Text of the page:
This is a past event.
CEE Alumni Speaker Series Presented by Civil Engineering MS alumnus Mufazzal Hossain
Engineers are problem solvers by nature. But more importantly, engineers are problem identifiers. A lot of our politics are based on infrastructure accessibility, whether it’s a highway, bridge, housing, or hospital. Our politics is also based on tackling climate change, understanding environmental phenomena, and their risk management.
In New York City, an elected official advocates for land use determination that played a significant role in access to affordable housing, transportation, healthcare, and education. If land-use rezoning is done carelessly, residents are displaced with the risk of becoming homeless. This displacement creates an opportunity for gentrification which allows for an increase in the cost of living, healthcare, and education - and thus creating an imbalance in the economy of the city where there is high demand yet very low supply, especially in minority communities of low income and small businesses.
New York City is a coastal city prone to flood hazards. Hurricane Sandy devastated waterfront communities by breaking down homes, creating unhygienic conditions, and making transportation inaccessible. Climate change is liable for the increase of sea-level rise and it continues to rise at a rate of one-eighth of an inch every year. New York City needs to prepare and upgrade its preparation every day in case another superstorm hit us while hoping that day never comes. That is why policymakers and advocates must call for protected subways systems, elevated housing, a transportation system based on renewable energy, a better drainage system, rainwater, and stormwater harvesting technologies, etc.
An engineer can easily identify these problems and can propose lasting solutions. But for these solutions to be effective, we need to be at the seat of power to lobby for these changes. Changes as such require extensive budget research because such allocation would bring back economic equity to the city. As engineers, we have been trained to budget, design, analyze, identify problems and solve the problems of projects. It’s only fitting that we use our expertise to further better our locale and our country in the field of policymaking.
Mufazzal Hossain (he/him/his) is an alumnus of Michigan Technological University, from where he graduated with a Master of Science in Civil Engineering in December 2017. He is currently employed in Tully Construction Co. Inc., a general contractor that focuses on building & maintaining public infrastructure such as bridges, tunnels, highways, airports, etc.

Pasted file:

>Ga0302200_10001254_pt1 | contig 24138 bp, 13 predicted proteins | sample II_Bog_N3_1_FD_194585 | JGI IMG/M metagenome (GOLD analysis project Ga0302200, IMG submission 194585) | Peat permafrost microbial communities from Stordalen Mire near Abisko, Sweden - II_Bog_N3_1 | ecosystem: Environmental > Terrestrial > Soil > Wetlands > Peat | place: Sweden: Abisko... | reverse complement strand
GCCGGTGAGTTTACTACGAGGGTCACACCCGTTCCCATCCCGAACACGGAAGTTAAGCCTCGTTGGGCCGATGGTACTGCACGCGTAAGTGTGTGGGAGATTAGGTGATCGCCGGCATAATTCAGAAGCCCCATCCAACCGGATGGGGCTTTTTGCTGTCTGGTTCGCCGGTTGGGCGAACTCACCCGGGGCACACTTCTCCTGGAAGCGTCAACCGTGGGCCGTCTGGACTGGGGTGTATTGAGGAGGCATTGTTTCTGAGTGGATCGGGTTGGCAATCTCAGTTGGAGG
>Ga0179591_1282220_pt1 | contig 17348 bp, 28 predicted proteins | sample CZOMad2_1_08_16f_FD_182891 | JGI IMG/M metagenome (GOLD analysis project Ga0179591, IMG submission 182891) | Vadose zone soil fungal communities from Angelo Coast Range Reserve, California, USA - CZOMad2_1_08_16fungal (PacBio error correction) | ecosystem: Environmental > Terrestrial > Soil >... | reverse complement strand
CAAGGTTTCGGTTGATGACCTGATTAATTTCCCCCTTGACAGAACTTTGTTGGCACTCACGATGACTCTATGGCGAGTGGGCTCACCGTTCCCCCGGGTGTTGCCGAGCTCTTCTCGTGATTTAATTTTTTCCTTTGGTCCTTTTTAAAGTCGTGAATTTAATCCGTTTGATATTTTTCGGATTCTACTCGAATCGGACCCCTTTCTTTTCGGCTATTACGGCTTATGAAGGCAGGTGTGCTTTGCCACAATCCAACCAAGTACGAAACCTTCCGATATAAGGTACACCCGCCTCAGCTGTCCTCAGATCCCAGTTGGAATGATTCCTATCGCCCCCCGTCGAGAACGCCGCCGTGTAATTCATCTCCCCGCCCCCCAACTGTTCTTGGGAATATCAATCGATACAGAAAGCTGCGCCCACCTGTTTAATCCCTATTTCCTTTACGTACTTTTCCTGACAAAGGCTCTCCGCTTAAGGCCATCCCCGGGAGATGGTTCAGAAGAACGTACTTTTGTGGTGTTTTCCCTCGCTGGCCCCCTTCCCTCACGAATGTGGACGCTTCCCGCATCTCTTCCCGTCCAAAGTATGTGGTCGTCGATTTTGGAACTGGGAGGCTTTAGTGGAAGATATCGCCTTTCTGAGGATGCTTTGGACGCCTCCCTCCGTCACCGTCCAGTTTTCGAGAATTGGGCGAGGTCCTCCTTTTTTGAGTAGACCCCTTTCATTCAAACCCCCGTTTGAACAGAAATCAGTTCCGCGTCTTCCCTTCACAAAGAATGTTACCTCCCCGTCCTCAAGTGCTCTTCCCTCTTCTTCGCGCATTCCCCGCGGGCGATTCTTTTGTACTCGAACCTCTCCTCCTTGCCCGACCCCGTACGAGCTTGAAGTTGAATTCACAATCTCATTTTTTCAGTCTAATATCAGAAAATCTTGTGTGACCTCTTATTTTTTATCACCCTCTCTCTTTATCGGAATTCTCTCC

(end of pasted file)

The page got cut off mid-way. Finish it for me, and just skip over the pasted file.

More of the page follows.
Beyond his realm of a day job, Mufazzal is a political activist in New York City. His involvement in politics started as an aftereffect of the 2016 presidential election. In 2018 he volunteered in former Congress Member Joseph Crowley’s re-election campaign. His dedication earned him the position of chairing the Caucus of Color of Queens County Young Democrats. He used the position to help the executive board of QCYD organize forums that are of most importance in communities of color. In 2019 he was elected treasurer of QCYD, a role he carried out successfully by fundraising, budgeting, and reported costs of the organization. His mindset to distribute funds transparently and strictly caught the eyes of several New York City Council campaigns and he now officially serves as treasurer for Brent O’Leary and David Aronov’s 2021 bid for NYC Council while he serves as a budget advisor for other races. He was also elected to become the VP of Diversity & Outreach of QCYD in 2020. To fuel his new position in QCYD, he decided to run for the Democratic District Leader position in New York’s 38th Assembly District against incumbent Stephen Forte. He was also Jenifer Rajkumar’s senior advisor at the same time because she was running for State Assembly Member position in the same district against then Assembly Member Michael Miller.
These South Asian candidates made history by helping each other to elect the first Indian American woman to NYS Legislature and the first elected Bangladeshi American District Leader in New York City’s political leadership. Because of his dedication to his community during the height of the pandemic, Mufazzal was recognized as a Queens Hero in mid-2020 by City & State NY – one of the most prestigious political magazines on the East Coast. Later that year he was also recognized as a New York City 40 Under 40 Rising Star by the same magazine. Shortly after he was appointed to the Planning Committee of the Transition Team of the new Queens Borough President Donovan Richards, where he advised on infrastructure & land-use policies. He also sits on the South Asian/Indo-Caribbean Advisory Council of the Office of Queens District Attorney Melinda Katz, where he uses his position to advocate for criminal justice reform based on values, empathy, culture, education. He is also a member of the Transportation Committee of Queens Community Board 9.
Mufazzal identities as a progressive Democrat. He also believes in building coalitions across the board. While it may seem as though Mufazzal has an extremely busy schedule, he believes that one simply had to prioritize personal health first to balance out schedules to have ample time for family & friends. His hobby includes cooking, fishing, watching movies, shopping, roller skating in Central Park, and swimming. As a proud New Yorker, he loves his dollar pizza and his favorite time of the day is the time of sunset when the sun reflects off of the city skyscrapers.
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Meeting ID: 859 4073 4528